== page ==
7. HBOC macrumors 68020

    Oct 14, 2008
    As far as the photo goes, you don't have enough reach to get close. The branches are a distraction and too many shadows. It is fairly sharp, however.
  8. haa72 thread starter macrumors newbie

    Apr 7, 2010

    I am really thankful for your helpful comment . yeah my Lens is 55mm , and the subject was out of my reach but i gave it a try . I thought including the branches would make the picture better. I read today about setting the EV in a way to focus only on the subject to avoid underexposed in such a case .

    Frankly , that' what the picture meant to me :I finally have a nice camera and I'm able to take a photograph with it but I should make it look good . I know the pic look poor , for this reason i added the branches . It seems that i made it look worse . hahaha .
    Thank you for your long and helpful comment as well . I found it interesting especially that I ma now reading a book about photography and exposure .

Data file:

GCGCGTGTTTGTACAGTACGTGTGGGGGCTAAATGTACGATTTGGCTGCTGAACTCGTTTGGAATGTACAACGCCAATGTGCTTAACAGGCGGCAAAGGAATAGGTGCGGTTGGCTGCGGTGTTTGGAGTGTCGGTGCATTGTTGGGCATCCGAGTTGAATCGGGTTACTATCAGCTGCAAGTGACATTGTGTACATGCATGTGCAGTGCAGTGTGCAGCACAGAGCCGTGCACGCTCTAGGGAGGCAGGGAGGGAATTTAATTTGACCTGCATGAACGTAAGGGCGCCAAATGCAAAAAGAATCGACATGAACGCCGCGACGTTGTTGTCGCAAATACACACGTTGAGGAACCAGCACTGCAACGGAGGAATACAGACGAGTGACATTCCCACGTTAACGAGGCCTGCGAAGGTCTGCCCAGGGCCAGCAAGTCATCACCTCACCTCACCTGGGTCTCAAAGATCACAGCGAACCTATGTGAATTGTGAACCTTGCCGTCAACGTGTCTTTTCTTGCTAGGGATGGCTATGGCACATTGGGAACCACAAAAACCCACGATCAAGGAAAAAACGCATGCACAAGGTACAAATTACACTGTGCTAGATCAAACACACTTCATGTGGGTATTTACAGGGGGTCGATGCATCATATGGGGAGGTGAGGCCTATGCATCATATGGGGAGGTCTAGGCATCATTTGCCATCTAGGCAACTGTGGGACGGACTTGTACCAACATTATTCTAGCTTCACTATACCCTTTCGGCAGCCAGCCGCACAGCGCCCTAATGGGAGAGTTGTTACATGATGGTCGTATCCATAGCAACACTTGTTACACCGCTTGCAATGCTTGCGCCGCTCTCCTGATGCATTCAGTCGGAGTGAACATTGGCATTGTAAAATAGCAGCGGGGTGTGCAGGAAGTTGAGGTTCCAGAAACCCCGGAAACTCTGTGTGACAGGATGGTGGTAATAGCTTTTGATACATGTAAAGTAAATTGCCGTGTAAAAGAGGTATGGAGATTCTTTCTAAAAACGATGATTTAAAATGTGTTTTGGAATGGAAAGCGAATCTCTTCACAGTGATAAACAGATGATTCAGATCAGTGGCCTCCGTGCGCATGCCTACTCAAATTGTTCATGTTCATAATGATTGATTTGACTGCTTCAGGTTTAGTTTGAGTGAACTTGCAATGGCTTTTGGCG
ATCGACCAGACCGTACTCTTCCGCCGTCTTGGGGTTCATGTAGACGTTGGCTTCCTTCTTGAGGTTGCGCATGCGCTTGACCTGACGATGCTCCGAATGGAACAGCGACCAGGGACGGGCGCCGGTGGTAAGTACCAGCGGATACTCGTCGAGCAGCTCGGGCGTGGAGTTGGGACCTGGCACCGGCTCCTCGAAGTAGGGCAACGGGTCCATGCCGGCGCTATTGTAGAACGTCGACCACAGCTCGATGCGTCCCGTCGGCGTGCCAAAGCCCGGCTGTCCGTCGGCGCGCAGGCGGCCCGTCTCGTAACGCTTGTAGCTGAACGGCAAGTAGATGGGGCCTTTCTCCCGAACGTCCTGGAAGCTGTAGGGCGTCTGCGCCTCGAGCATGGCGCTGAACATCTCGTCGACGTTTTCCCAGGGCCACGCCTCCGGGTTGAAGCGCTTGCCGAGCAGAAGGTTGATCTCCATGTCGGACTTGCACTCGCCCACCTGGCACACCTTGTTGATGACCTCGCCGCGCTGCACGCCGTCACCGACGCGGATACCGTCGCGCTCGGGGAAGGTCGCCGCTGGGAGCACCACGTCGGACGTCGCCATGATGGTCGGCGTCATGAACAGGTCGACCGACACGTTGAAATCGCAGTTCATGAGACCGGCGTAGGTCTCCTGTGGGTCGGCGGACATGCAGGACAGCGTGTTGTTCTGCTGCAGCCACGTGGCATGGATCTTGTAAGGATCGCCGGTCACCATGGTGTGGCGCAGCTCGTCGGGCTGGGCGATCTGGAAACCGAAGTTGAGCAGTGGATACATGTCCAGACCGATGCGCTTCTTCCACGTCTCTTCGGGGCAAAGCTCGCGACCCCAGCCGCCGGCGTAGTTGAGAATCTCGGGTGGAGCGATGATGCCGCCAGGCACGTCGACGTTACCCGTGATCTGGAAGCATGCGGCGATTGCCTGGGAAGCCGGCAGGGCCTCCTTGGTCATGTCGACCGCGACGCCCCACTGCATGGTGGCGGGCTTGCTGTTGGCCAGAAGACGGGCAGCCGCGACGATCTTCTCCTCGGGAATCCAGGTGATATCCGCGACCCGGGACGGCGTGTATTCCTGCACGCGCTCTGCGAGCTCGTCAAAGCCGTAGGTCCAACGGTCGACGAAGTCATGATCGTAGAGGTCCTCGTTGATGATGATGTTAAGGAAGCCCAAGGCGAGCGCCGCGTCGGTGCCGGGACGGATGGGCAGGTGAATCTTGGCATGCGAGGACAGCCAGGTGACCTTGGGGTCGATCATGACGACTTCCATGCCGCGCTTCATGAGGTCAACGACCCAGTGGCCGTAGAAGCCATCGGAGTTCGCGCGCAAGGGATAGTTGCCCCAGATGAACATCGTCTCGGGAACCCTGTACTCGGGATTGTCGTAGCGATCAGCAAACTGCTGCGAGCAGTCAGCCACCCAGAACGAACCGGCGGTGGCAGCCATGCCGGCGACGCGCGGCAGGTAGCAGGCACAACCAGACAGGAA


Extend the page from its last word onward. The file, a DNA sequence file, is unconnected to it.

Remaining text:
exactlly ths is the main point : taking the time to see what you did right and wrong.

    yeah I think it was failry sharp .

    Thank you all for your comments
    if u want you can check the other picture in my flickr account and add some more comments .
    always comments are welcomed .
  9. Kelly the Dude macrumors member

    Jun 1, 2008
    Before I tell you what I think I would have done, I'll tell you what I think you did do well. You did nail the focus (from what I can see, the texture on the bird is very crisp, although it's impossible to tell from a picture with this low of resolution) and the shutter (the bird looks solid, like he's frozen in motion).